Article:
Handset providers play an important role in Chinas 3G ecosystem. Intensifying competition in the market requires handset providers to develop partnership strategies with operators that leverage their core competencies. We have identified three potential paths that operators and handset providers could follow.
Competition between handset providers is intensifying in China. White-label handset providers have driven gross margins per unit from nearly $90 in 2004 to less than $1.50 now. Meanwhile, more domestic and international players have joined the market; f or example, Lenovo recently launched its own smartphone, and RIM has announced a partnership with China Telecom.
Some handset providers have focused on volume, while others are carving out higher-margin positions. Providers need to set up appropriate partnerships to execute these strategies, and have recently tended to opt for one or a combination of the following.
Path I: supporting operator requirements
In this scenario, the operators control the user interface and pre-install their own value-added services. In return, the handset providers gain commitments to minimum device purchases and the ability to leverage the operators sales networks. All Chinas operators have adopted partnership strategies of this kind for 3G handsets; for example, Lenovo has teamed up with China Unicom to launch LePhone, a smartphone aimed at the iPhones target segment and pre-installed with China Unicom applications.
Path II: handsets as consumer electronic devices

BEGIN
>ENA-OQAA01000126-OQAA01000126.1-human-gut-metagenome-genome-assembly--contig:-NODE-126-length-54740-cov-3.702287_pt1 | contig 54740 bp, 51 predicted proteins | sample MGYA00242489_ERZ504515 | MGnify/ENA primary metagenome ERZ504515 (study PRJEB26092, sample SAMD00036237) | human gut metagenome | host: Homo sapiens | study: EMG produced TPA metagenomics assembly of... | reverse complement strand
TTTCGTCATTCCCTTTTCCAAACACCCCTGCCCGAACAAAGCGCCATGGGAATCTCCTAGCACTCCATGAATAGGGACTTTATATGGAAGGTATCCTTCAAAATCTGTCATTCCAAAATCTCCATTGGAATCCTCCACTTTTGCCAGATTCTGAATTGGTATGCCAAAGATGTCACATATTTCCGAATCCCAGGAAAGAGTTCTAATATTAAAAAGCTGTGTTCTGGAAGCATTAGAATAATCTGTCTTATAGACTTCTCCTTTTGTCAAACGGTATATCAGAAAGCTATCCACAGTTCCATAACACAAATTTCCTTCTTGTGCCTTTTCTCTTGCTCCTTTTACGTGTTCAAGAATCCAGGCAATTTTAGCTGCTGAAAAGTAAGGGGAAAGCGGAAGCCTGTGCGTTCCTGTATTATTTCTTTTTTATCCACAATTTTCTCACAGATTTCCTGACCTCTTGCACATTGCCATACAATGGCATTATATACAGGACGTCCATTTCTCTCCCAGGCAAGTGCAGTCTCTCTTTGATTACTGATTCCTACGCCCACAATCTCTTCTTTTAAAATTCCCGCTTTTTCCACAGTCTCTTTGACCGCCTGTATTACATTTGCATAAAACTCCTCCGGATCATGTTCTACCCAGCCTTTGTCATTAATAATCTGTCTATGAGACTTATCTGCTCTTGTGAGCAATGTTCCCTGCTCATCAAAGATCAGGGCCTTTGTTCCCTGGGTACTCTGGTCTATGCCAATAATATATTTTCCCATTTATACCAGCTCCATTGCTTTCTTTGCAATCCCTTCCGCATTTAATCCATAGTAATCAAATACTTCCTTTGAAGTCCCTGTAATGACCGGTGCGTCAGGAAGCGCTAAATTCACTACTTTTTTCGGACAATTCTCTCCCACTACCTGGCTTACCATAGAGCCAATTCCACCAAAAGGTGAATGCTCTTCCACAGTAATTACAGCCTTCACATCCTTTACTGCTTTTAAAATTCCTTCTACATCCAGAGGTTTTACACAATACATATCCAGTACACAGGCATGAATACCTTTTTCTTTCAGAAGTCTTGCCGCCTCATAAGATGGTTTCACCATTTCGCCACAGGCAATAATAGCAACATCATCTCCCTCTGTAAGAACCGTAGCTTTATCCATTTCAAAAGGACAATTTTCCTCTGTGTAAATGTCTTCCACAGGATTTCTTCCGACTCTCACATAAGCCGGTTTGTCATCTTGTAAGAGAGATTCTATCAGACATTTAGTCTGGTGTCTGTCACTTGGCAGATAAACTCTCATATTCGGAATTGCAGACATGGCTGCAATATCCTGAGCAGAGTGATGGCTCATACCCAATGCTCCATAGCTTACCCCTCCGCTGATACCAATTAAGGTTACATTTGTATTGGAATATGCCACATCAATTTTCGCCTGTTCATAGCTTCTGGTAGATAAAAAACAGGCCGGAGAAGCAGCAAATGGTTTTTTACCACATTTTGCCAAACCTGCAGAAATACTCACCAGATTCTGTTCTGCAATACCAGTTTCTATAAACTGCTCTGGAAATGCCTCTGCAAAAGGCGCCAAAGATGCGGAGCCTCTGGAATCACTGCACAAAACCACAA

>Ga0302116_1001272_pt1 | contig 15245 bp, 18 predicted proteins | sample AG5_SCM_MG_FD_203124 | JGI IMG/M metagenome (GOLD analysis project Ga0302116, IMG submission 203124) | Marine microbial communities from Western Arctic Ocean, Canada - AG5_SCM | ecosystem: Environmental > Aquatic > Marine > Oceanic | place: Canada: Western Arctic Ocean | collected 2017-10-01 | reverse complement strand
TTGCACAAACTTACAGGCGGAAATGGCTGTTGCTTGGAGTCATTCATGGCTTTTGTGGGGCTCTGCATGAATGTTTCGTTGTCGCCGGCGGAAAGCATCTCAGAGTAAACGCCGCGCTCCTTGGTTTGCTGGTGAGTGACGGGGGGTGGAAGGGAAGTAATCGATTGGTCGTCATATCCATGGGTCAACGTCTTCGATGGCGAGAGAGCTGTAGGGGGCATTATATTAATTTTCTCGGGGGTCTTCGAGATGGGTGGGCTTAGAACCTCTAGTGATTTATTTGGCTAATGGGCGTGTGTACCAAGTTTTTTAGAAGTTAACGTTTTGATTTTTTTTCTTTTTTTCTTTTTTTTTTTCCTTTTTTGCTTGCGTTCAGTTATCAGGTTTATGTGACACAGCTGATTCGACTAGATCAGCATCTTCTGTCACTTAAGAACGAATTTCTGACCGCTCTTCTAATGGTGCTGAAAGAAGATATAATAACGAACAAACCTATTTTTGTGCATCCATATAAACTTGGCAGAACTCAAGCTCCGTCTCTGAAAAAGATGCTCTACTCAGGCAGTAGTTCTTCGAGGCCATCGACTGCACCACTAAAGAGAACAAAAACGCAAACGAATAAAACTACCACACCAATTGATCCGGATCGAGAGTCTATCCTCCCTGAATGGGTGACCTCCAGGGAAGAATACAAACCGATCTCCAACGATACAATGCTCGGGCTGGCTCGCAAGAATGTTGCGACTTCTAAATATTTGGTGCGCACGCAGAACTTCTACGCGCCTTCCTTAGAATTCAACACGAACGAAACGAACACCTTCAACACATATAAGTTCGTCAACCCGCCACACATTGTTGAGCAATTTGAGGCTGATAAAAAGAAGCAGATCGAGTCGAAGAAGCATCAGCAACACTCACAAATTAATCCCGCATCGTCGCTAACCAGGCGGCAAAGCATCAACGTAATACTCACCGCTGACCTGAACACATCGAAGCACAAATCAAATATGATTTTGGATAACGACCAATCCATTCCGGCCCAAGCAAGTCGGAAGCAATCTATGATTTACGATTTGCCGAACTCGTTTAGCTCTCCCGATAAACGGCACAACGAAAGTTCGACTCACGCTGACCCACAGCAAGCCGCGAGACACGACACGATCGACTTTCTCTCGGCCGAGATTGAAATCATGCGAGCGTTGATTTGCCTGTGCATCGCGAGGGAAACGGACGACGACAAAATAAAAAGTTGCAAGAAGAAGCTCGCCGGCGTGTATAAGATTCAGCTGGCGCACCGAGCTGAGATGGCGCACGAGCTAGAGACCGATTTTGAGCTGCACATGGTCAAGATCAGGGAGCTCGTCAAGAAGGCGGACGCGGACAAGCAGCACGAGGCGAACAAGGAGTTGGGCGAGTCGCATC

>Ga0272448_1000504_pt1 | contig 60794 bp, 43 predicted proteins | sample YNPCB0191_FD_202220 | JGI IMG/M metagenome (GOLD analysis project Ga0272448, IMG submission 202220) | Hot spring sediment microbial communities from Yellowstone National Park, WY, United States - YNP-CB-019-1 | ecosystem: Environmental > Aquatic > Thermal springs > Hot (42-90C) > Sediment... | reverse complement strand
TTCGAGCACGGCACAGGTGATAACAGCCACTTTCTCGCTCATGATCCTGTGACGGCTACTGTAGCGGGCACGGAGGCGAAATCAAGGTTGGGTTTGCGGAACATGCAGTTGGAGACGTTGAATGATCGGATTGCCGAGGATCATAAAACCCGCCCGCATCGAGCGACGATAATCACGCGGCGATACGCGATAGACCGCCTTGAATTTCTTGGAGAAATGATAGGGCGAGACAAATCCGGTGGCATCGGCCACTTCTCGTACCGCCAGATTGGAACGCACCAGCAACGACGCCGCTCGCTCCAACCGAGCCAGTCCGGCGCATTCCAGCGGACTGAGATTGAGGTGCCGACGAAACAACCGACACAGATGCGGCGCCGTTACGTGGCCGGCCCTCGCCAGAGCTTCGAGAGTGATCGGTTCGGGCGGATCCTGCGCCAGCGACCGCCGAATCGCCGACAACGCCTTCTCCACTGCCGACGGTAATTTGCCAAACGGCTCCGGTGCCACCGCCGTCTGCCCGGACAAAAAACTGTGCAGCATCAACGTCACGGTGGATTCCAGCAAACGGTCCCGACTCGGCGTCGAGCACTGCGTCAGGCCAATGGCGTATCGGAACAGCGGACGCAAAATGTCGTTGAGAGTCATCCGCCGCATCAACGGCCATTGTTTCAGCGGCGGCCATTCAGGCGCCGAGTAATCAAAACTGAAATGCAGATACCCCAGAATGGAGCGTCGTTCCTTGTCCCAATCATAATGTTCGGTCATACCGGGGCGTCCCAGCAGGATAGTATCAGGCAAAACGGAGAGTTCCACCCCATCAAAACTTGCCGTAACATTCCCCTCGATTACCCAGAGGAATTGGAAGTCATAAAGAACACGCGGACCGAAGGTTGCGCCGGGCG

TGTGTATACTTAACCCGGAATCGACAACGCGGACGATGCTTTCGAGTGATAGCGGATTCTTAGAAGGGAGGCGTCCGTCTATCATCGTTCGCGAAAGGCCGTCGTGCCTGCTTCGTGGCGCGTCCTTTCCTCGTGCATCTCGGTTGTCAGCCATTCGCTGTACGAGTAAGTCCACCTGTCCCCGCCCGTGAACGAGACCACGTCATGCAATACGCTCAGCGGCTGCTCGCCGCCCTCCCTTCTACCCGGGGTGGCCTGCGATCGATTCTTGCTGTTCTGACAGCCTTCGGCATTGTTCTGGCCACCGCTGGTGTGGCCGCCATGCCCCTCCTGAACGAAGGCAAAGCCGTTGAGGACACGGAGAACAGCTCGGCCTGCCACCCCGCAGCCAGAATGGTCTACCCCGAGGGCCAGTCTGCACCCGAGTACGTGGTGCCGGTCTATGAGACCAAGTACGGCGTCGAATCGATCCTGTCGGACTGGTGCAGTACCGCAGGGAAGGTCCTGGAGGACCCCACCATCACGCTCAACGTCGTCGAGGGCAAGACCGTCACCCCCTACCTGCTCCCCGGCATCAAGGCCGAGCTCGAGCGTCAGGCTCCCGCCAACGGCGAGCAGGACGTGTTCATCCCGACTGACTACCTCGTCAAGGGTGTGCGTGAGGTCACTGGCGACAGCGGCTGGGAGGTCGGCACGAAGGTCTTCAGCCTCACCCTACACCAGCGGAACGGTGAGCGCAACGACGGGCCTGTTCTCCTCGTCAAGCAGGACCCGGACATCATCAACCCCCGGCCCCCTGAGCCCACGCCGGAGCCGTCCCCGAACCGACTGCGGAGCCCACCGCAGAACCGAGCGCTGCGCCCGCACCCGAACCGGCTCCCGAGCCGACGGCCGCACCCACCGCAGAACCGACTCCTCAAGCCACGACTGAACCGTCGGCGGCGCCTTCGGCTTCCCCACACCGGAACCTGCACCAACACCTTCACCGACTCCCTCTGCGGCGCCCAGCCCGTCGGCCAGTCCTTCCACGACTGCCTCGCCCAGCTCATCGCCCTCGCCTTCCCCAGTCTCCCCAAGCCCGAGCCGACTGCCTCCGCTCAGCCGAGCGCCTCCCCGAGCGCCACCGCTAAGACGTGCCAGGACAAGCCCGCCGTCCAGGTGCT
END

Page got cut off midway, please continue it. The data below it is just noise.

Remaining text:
In this case, handset providers cooperate with content and application providers. Certain special-featured devices will be popular in specific segments; for example, music devices such as Sony Ericssons music handsets. In some cases handset providers have partnered with vertical Internet portals; for example, Nokia has teamed up with www.tudou.com, a popular online video website, to launch a handset with a pre-installed widget for Tudous video services. This strategy creates differentiation and a selling point for attracting users in targeted segments. It has already seen some success, particularly in the youth segment, attracting young people who want access to these websites on the move.
Path III: handsets as application platforms
Here handset providers act as an enabler, and establish an open platform for third-party developers; Apple, RIM, and Nokia have all taken this path. However, this strategy can be risky due to conflict with telcos. All of the mainland Chinese operators have launched their own application stores, which compete with handset-based offers.
While China Mobile was able to negotiate a partnership agreement with Nokia that favored its own application store, the operators leverage is partly due to aggressive handset subsidies that will be expensive to maintain. Chinese operators are reluctant to become bitpipes, but with handset providers expanding control of the user interface, it is hard to imagine them reversing this trend.
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